NeuRA researcher tops PhD candidate list

NeuRA researcher, Dr David Elliott, has been recognised as the UNSW School of Medical Sciences’ top PhD candidate for 2009.

The prize is awarded annually to the best PhD thesis submitted to the School of Medical Sciences and is based on examiner’s ratings and comments, number of publications and the timely completion of the thesis.

Dr Elliott, who completed his PhD thesis last year, said he was enjoying the acknowledgement of his research.

“It’s really nice to see all your hard work and perseverance recognised, because it can be really tough being a researcher sometimes.”

Dr Elliott, who currently works with Professor Brett Garner at NeuRA, beat 29 other PhD candidates for the top spot. He impressed the research committee with his four published papers, high ratings recommended by his PhD reviewers and prompt completion of this thesis.

“I completed my PhD in four years, and it was the first in the School of Medical Sciences to be done as a series of publications, which you can only do if you have enough papers.”

Dr Elliott’s research focused on a protein called ApoE and its link with Alzheimer’s disease. In particular, he looked at a version of the protein that confers high risk for the disease.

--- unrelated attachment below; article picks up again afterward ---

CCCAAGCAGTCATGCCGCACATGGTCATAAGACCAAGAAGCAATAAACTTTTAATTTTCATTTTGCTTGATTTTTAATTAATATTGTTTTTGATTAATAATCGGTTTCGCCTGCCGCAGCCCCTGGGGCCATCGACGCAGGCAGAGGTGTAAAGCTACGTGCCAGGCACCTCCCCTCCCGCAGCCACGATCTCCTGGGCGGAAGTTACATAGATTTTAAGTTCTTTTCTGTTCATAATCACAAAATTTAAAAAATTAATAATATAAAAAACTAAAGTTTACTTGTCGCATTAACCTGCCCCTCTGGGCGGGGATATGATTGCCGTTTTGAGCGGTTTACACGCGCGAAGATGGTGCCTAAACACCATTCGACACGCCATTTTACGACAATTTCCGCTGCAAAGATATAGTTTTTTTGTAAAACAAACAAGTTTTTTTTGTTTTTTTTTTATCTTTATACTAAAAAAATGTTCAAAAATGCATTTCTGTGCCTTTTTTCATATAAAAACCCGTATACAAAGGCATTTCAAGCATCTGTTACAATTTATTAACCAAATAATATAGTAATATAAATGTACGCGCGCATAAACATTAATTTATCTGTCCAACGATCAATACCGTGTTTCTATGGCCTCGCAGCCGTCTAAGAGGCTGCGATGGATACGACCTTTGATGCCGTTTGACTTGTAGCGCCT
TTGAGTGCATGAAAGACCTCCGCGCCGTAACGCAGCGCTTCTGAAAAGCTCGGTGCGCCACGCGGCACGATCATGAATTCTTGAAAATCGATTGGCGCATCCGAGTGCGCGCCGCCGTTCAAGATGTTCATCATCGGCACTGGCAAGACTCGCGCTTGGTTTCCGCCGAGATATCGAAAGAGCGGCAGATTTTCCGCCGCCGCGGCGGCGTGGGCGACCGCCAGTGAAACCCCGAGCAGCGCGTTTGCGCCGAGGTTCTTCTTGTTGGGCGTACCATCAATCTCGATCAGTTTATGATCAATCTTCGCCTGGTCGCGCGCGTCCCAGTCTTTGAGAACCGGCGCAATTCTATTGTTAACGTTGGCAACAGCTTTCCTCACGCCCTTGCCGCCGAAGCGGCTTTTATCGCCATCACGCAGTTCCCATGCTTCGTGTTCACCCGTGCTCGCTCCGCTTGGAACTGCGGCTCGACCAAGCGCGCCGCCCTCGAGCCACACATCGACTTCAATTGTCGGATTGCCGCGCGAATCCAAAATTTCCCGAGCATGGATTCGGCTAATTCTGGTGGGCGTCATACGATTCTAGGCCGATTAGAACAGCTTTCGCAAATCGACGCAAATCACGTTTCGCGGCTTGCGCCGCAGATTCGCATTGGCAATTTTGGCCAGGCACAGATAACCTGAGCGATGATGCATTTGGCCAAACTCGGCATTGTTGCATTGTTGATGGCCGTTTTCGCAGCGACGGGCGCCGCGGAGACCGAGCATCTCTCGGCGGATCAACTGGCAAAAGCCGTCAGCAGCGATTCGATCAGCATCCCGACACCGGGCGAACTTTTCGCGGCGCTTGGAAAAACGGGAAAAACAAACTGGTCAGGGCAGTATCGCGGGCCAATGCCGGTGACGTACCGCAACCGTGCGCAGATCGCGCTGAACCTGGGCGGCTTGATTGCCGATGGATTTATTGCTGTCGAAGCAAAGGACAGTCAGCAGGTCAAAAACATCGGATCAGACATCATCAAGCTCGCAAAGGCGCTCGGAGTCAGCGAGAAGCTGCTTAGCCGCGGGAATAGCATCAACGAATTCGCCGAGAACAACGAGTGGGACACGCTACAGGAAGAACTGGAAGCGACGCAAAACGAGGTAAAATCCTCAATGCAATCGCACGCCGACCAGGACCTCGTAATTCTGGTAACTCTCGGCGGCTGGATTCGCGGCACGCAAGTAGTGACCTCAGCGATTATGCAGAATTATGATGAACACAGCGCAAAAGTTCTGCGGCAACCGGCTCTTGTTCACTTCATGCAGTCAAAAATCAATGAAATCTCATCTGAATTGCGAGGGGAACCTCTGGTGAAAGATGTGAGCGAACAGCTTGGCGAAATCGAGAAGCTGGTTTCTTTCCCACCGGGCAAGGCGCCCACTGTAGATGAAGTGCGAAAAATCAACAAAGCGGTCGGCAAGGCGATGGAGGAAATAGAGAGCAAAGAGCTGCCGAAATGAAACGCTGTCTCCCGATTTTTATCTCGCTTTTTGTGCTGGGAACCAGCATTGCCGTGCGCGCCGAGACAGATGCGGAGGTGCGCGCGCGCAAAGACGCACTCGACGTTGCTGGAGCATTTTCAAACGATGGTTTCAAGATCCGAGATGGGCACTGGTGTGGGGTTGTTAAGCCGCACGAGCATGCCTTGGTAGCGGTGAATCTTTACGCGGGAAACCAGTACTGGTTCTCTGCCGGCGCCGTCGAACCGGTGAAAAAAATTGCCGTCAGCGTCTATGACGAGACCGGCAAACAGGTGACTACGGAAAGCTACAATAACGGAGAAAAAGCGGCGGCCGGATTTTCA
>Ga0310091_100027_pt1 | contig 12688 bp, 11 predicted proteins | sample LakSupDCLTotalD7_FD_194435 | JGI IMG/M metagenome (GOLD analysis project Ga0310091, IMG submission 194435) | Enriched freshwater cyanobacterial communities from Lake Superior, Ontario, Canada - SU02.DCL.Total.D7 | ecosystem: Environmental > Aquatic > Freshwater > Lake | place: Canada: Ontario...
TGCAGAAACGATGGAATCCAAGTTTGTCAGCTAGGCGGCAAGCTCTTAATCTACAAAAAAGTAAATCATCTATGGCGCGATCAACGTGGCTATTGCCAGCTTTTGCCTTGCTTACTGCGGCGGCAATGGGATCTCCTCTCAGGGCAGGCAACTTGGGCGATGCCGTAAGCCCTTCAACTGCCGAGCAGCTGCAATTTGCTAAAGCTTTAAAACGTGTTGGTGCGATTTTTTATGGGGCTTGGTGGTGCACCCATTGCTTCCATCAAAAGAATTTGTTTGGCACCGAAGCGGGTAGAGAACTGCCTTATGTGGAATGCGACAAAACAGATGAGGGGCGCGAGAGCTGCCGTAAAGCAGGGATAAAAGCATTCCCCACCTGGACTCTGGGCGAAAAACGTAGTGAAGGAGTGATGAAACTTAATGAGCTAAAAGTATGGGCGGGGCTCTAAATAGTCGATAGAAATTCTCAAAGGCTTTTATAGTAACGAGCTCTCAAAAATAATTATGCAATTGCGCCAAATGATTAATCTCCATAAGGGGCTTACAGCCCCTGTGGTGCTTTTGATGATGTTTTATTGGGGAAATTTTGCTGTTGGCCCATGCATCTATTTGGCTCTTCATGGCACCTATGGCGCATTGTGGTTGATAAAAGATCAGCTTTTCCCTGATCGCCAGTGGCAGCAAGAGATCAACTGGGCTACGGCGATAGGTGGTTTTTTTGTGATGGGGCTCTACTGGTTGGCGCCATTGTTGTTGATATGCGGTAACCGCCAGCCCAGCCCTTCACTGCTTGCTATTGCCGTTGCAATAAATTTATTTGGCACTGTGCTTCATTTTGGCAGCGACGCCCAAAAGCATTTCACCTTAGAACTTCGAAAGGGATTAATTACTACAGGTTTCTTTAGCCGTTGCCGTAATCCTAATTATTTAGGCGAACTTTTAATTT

“Having this high risk version of the protein is the biggest genetic risk factor for Alzheimer’s disease,” he says. “It can increase your risk of developing Alzheimer’s disease ten-fold.”

Dr Elliott investigated the structural differences between the high and low risk versions of the ApoE protein. As a post-doctoral researcher at NeuRA, he is continuing to characterise this protein and its role in the brain.

He says this research will give us a better picture of the mechanisms behind the development of Alzheimer’s disease.

“In order to have any hope of developing a treatment for Alzheimer’s disease, we first need to understand what this protein does and have a good understanding of how this structural change affects the function of this protein in the brain.”